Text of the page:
A report by the Centre for Cities has highlighted that Wakefield is one of the five cities and towns that have suffered the largest cuts in spending.
It sits among several northern towns and cities that made the 'top ten'. The worst affected areas are Barnsley and Liverpool. But a number of inner-London boroughs also rank highly on this dubious leader board.
This 'hardest hit' status will come as no surprise to Wakefield residents.
The Labour council has dutifully implemented Tory cuts with no resistance being offered.
The consequences are all too real. A recent council report pointed to a significant rise in homelessness applications. Health and social care budgets have been cut to the bone.
These cuts compound the crisis in our NHS. The Tories' 'sustainability and transformation' plans aim to push our health service further into private hands.
A recent council health scrutiny committee raised that funding was only really available for emergency and acute services - with little to nothing left for preventative measures!
Local government is under immediate threat. The government aims to reduce councils to being no more than administrators of contracts for private profiteers.
Council budgets are currently being set. As of October last year, Labour councils around the country were sitting on £9.3 billion in general fund reserves.
Jeremy Corbyn's welcome declaration that Labour is now an anti-austerity party is seriously undermined while Labour councils continue to meekly impose central government cuts.
Councillors have a choice. They could use their reserves and borrowing powers to fund no-cuts, needs-based budgets. This would make 'for the many not the few' more than just a slogan.
Corbyn should call on councils to take this road. And he should pledge to restore the funding of any council which does - as soon as a Labour government is elected.
If Labour councils stood in solidarity with trade unions and communities to fight to defend our services, a mass campaign could stop these cuts. What's more, it could play a major part in building a movement that could force the Tories out and bring about a general election.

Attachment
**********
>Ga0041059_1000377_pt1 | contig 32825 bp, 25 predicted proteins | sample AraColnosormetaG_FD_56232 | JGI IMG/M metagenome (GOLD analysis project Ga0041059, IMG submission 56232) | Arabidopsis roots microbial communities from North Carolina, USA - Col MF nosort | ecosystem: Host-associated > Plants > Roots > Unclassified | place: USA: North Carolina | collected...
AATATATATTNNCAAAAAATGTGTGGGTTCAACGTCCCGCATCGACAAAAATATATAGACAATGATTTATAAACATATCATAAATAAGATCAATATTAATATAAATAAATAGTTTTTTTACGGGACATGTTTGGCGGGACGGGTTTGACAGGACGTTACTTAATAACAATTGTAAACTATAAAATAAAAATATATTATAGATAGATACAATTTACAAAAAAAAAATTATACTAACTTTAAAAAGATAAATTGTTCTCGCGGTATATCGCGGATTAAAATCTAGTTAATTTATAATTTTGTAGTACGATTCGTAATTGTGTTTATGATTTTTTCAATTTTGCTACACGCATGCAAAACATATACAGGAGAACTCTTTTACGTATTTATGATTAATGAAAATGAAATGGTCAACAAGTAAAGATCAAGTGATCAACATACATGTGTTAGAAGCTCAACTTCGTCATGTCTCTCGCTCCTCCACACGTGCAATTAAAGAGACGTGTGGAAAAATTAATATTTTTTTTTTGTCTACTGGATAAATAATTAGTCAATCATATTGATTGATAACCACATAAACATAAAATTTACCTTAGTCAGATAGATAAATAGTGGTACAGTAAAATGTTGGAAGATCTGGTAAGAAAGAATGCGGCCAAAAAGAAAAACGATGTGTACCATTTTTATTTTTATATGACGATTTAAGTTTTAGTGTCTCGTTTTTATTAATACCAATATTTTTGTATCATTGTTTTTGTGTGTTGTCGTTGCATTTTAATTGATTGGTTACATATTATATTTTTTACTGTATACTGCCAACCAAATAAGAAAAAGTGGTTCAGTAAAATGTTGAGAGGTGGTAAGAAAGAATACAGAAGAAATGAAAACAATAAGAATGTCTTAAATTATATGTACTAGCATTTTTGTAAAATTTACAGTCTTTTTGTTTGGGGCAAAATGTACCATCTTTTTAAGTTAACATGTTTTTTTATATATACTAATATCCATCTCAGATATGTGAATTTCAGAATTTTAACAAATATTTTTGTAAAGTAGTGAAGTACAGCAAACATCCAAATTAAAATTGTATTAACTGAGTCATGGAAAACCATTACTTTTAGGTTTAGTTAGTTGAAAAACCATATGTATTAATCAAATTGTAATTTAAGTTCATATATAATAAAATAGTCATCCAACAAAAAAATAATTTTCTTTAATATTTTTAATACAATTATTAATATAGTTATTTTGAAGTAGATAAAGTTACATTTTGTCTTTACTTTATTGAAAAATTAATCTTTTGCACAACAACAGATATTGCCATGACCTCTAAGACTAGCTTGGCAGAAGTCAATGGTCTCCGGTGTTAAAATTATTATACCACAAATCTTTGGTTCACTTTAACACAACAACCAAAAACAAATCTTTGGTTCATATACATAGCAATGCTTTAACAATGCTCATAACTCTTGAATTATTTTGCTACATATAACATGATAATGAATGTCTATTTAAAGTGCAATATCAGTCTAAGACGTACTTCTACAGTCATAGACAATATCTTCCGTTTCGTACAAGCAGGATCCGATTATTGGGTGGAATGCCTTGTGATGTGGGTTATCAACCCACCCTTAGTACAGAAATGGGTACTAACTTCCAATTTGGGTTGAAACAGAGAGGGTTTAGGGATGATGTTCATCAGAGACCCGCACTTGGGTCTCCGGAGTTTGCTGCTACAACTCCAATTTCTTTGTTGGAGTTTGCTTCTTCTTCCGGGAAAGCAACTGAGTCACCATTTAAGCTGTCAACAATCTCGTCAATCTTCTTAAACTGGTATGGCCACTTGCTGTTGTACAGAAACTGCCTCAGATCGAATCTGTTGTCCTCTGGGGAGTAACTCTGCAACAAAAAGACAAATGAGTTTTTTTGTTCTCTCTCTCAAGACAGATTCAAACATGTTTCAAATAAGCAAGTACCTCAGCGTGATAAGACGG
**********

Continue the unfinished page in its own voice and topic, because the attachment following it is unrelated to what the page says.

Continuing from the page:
But if Labour councillors are unwilling to refuse to implement government cuts, they should stand aside for those who will.
Pro-cuts councillors should be prepared to meet a challenge from anti-cuts candidates at the forthcoming local elections, which the Socialist Party will be part of.
Join us to help build the anti-cuts struggle. If we fight we can win!
Following the resignation of independent anti-cuts councillor for Coxford Ward, Keith Morrell, Southampton Socialist Party has selected Sue Atkins to contest the forthcoming byelection. Sue is a longstanding community campaigner and is prominent in the Southampton Fair Funding for Schools campaign.
"I call for Southampton Labour council to implement a no-cuts budget on 20 February, save Glenn Lee and Holcroft House nursing homes, open Kentish Road respite centre 24/7, fully fund our schools, and fight for the restoration of the £136 million stolen by the Tory government since 2010", says Sue.
"We will be told that councillors must be 'responsible'. I agree, but responsible to who? The bankers, the government which is dismantling our local services? Or responsible to the people who elect them, the vulnerable, the hard working, the poor - all of us in our community who rely on the council to protect our badly needed local services.